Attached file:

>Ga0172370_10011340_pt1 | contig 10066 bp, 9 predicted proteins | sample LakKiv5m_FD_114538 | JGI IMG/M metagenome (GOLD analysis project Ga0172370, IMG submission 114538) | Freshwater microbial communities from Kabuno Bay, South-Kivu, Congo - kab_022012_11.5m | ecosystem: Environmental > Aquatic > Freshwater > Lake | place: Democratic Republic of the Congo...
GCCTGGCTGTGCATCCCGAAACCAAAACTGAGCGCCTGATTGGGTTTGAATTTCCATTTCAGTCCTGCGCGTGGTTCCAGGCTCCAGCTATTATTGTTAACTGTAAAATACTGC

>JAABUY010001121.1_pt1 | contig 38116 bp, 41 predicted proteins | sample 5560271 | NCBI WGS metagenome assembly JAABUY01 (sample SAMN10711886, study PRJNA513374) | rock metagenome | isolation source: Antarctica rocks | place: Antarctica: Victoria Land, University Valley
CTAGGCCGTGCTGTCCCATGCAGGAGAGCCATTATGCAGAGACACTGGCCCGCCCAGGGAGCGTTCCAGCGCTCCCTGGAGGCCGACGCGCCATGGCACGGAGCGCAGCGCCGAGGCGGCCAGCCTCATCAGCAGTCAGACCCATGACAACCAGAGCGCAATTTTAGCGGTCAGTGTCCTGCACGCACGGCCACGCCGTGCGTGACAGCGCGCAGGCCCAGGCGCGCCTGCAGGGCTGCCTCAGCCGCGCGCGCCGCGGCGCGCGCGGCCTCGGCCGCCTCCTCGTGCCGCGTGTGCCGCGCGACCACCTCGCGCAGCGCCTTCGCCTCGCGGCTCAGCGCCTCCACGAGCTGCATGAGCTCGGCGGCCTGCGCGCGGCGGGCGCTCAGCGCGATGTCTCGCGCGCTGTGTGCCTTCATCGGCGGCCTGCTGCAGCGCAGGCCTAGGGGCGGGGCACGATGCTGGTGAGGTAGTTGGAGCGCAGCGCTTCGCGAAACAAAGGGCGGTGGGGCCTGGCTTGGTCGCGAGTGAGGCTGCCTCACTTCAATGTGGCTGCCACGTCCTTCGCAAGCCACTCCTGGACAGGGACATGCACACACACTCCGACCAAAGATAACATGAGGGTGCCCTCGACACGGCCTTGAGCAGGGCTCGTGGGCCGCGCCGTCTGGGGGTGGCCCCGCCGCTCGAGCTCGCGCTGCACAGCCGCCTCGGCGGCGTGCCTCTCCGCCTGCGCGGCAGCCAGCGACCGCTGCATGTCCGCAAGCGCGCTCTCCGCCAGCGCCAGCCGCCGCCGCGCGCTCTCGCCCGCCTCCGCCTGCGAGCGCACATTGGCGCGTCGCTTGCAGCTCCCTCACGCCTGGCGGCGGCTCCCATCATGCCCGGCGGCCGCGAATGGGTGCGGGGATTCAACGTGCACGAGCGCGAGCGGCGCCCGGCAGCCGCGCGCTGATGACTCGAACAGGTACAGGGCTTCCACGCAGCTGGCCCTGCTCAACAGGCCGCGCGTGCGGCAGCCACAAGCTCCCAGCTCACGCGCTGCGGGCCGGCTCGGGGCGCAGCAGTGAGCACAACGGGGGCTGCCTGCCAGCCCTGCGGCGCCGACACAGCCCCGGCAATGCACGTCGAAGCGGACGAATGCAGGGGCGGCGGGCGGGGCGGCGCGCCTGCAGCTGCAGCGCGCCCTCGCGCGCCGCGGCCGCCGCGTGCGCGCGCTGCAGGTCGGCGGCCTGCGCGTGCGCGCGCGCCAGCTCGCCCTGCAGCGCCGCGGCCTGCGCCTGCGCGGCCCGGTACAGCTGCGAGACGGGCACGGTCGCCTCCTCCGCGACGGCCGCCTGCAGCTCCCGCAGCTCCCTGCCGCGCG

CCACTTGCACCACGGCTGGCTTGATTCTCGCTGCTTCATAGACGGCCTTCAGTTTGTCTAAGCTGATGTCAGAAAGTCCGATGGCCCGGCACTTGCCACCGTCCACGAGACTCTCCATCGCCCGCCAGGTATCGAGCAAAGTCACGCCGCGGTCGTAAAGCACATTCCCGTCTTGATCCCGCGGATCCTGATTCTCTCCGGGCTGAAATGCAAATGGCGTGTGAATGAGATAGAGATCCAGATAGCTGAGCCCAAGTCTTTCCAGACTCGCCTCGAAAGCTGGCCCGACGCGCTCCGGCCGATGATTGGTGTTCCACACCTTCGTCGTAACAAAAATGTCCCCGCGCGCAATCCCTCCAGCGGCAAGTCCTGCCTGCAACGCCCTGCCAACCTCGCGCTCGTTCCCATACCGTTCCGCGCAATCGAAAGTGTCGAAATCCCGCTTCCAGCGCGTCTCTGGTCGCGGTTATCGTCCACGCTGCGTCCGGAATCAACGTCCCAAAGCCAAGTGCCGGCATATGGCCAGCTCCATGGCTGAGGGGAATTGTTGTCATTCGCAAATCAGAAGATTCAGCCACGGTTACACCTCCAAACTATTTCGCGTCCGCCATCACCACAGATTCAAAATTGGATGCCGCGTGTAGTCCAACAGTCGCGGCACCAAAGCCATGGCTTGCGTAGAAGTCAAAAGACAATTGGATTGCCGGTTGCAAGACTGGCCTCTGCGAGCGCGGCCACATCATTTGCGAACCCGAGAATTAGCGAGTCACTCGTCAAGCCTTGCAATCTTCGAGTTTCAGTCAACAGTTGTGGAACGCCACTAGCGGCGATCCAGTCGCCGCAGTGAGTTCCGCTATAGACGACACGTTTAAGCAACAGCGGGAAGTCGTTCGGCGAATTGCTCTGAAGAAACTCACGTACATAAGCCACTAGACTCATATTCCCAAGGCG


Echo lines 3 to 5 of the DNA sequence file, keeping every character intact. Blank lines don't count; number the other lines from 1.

>JAABUY010001121.1_pt1 | contig 38116 bp, 41 predicted proteins | sample 5560271 | NCBI WGS metagenome assembly JAABUY01 (sample SAMN10711886, study PRJNA513374) | rock metagenome | isolation source: Antarctica rocks | place: Antarctica: Victoria Land, University Valley
CTAGGCCGTGCTGTCCCATGCAGGAGAGCCATTATGCAGAGACACTGGCCCGCCCAGGGAGCGTTCCAGCGCTCCCTGGAGGCCGACGCGCCATGGCACGGAGCGCAGCGCCGAGGCGGCCAGCCTCATCAGCAGTCAGACCCATGACAACCAGAGCGCAATTTTAGCGGTCAGTGTCCTGCACGCACGGCCACGCCGTGCGTGACAGCGCGCAGGCCCAGGCGCGCCTGCAGGGCTGCCTCAGCCGCGCGCGCCGCGGCGCGCGCGGCCTCGGCCGCCTCCTCGTGCCGCGTGTGCCGCGCGACCACCTCGCGCAGCGCCTTCGCCTCGCGGCTCAGCGCCTCCACGAGCTGCATGAGCTCGGCGGCCTGCGCGCGGCGGGCGCTCAGCGCGATGTCTCGCGCGCTGTGTGCCTTCATCGGCGGCCTGCTGCAGCGCAGGCCTAGGGGCGGGGCACGATGCTGGTGAGGTAGTTGGAGCGCAGCGCTTCGCGAAACAAAGGGCGGTGGGGCCTGGCTTGGTCGCGAGTGAGGCTGCCTCACTTCAATGTGGCTGCCACGTCCTTCGCAAGCCACTCCTGGACAGGGACATGCACACACACTCCGACCAAAGATAACATGAGGGTGCCCTCGACACGGCCTTGAGCAGGGCTCGTGGGCCGCGCCGTCTGGGGGTGGCCCCGCCGCTCGAGCTCGCGCTGCACAGCCGCCTCGGCGGCGTGCCTCTCCGCCTGCGCGGCAGCCAGCGACCGCTGCATGTCCGCAAGCGCGCTCTCCGCCAGCGCCAGCCGCCGCCGCGCGCTCTCGCCCGCCTCCGCCTGCGAGCGCACATTGGCGCGTCGCTTGCAGCTCCCTCACGCCTGGCGGCGGCTCCCATCATGCCCGGCGGCCGCGAATGGGTGCGGGGATTCAACGTGCACGAGCGCGAGCGGCGCCCGGCAGCCGCGCGCTGATGACTCGAACAGGTACAGGGCTTCCACGCAGCTGGCCCTGCTCAACAGGCCGCGCGTGCGGCAGCCACAAGCTCCCAGCTCACGCGCTGCGGGCCGGCTCGGGGCGCAGCAGTGAGCACAACGGGGGCTGCCTGCCAGCCCTGCGGCGCCGACACAGCCCCGGCAATGCACGTCGAAGCGGACGAATGCAGGGGCGGCGGGCGGGGCGGCGCGCCTGCAGCTGCAGCGCGCCCTCGCGCGCCGCGGCCGCCGCGTGCGCGCGCTGCAGGTCGGCGGCCTGCGCGTGCGCGCGCGCCAGCTCGCCCTGCAGCGCCGCGGCCTGCGCCTGCGCGGCCCGGTACAGCTGCGAGACGGGCACGGTCGCCTCCTCCGCGACGGCCGCCTGCAGCTCCCGCAGCTCCCTGCCGCGCG

CCACTTGCACCACGGCTGGCTTGATTCTCGCTGCTTCATAGACGGCCTTCAGTTTGTCTAAGCTGATGTCAGAAAGTCCGATGGCCCGGCACTTGCCACCGTCCACGAGACTCTCCATCGCCCGCCAGGTATCGAGCAAAGTCACGCCGCGGTCGTAAAGCACATTCCCGTCTTGATCCCGCGGATCCTGATTCTCTCCGGGCTGAAATGCAAATGGCGTGTGAATGAGATAGAGATCCAGATAGCTGAGCCCAAGTCTTTCCAGACTCGCCTCGAAAGCTGGCCCGACGCGCTCCGGCCGATGATTGGTGTTCCACACCTTCGTCGTAACAAAAATGTCCCCGCGCGCAATCCCTCCAGCGGCAAGTCCTGCCTGCAACGCCCTGCCAACCTCGCGCTCGTTCCCATACCGTTCCGCGCAATCGAAAGTGTCGAAATCCCGCTTCCAGCGCGTCTCTGGTCGCGGTTATCGTCCACGCTGCGTCCGGAATCAACGTCCCAAAGCCAAGTGCCGGCATATGGCCAGCTCCATGGCTGAGGGGAATTGTTGTCATTCGCAAATCAGAAGATTCAGCCACGGTTACACCTCCAAACTATTTCGCGTCCGCCATCACCACAGATTCAAAATTGGATGCCGCGTGTAGTCCAACAGTCGCGGCACCAAAGCCATGGCTTGCGTAGAAGTCAAAAGACAATTGGATTGCCGGTTGCAAGACTGGCCTCTGCGAGCGCGGCCACATCATTTGCGAACCCGAGAATTAGCGAGTCACTCGTCAAGCCTTGCAATCTTCGAGTTTCAGTCAACAGTTGTGGAACGCCACTAGCGGCGATCCAGTCGCCGCAGTGAGTTCCGCTATAGACGACACGTTTAAGCAACAGCGGGAAGTCGTTCGGCGAATTGCTCTGAAGAAACTCACGTACATAAGCCACTAGACTCATATTCCCAAGGCG